I think that you should concientously place the dog in another home. It may take a few months until you find the right person to take the dog.


I also think that you shouldn't feel in the least bit bad about yourself for wanting to be rid of the dog. I know of several pet owners who deeply regretted having their pet, and they have either placed the pet elsewhere or bore the the burden for years and years. I know a woman who cared for her devoted dog for 21 years (!) despite regretting having adopting it early on; it was an unselfish dedication of kindness on her part. She was both grieved and relieved when it finally died. She promptly had her floors refinished and bought some new furniture :)


In terms of the comparison with being a mother: I think that your comparison is correct. As a mother of a grown child, and from what I have seen in life, your children will require parenting their entire lives to some extent. I have and I have known other women who have resented this. It is a life-changing experience. I personally never dreamed that I could be so giving or maintain such self-control as motherhood has required of me. "Sacrifice" is a good description. There are of course joys and rewards, but many women I've know, including myself, have regretted becoming a mother at times, maybe many times - not as a judgement on their children, but from purely personal reflection. I consider that this kind of regret is one of the challenges of being a parent.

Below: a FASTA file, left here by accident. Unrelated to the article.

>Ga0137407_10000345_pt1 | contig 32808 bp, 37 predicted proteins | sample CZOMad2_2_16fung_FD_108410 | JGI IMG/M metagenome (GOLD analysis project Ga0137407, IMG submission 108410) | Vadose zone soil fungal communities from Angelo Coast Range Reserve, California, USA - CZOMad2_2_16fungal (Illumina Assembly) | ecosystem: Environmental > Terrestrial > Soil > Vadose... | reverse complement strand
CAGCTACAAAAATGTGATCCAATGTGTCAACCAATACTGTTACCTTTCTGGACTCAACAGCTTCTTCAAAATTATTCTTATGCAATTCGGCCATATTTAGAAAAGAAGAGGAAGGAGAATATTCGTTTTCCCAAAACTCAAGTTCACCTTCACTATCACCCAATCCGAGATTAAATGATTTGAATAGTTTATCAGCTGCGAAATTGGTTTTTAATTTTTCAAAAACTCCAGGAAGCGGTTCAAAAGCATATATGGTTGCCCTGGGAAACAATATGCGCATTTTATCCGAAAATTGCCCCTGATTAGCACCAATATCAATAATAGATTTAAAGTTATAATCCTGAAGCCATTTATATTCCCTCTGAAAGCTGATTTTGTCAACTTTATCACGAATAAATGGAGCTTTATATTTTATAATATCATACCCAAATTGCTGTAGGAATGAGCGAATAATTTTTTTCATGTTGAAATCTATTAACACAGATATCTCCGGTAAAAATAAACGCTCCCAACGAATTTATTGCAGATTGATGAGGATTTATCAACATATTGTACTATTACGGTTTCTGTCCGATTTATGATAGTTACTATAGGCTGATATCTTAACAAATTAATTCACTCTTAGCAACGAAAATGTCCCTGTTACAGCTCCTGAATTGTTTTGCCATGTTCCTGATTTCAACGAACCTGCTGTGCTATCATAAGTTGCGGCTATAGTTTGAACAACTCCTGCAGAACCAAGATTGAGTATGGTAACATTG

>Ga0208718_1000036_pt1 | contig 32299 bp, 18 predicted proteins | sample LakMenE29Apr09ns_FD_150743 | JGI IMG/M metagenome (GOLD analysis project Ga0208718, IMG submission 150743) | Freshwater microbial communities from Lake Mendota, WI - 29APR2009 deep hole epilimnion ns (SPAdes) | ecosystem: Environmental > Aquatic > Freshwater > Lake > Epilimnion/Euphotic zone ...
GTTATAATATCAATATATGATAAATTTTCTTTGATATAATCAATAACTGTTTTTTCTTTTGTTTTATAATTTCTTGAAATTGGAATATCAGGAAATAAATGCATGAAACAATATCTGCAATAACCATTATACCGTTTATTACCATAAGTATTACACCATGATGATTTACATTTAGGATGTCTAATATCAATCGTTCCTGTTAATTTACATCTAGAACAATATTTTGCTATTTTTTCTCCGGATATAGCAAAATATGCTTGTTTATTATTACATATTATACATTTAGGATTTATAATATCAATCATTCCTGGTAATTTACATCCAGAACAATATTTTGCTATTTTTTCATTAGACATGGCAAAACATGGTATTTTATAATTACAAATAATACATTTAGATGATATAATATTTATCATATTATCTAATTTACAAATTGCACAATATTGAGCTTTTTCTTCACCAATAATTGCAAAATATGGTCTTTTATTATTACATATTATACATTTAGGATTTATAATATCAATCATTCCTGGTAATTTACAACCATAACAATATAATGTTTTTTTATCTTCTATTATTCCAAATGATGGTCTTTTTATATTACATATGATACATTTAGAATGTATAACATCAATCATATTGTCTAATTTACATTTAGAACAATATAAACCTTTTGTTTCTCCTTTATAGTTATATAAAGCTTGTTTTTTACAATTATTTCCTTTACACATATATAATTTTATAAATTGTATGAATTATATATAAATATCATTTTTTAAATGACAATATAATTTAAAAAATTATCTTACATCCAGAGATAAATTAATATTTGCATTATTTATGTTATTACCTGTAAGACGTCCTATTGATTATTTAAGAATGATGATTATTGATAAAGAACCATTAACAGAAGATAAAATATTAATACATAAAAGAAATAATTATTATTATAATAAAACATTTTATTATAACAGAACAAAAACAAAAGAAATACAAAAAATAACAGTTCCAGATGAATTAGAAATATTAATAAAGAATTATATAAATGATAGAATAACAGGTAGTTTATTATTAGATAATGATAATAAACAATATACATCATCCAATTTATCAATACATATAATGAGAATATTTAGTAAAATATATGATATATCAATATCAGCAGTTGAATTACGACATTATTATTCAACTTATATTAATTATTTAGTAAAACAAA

My viewpoint is that because of the global population issue and also the lingering patriarchal structure of society, women should think very carefully about motherhood and not feel pressured or uneducated about what this will mean for them in terms of self-image, societal role, personal satisfaction, economic engagement, etc. At the least, the fewer children there are, the easier you may find parenting to be. I raised only one and never wanted more than one for this reason.


Best wishes to you


Edited by PumaBearclan - 3/11/13 at 12:42pm
post #7 of 8
That was a very thoughtful post, Puma. And I think it rings quite true.
post #8 of 8

Speaking from personal experience, you may just have gotten the wrong energy dog for you. Some dogs are much more independent, content to do their own thing, while some are like yours and want very much to be with their human at all times. I don't have any real advice for what to do with your dog, as neither of you can realistically change who you are. If you choose to get another dog in the future, an older puppy or adult would probably be best, and ask the people at the shelter to pair you with a more low-energy, independent dog. I'm sure you'll be a better match. Good luck.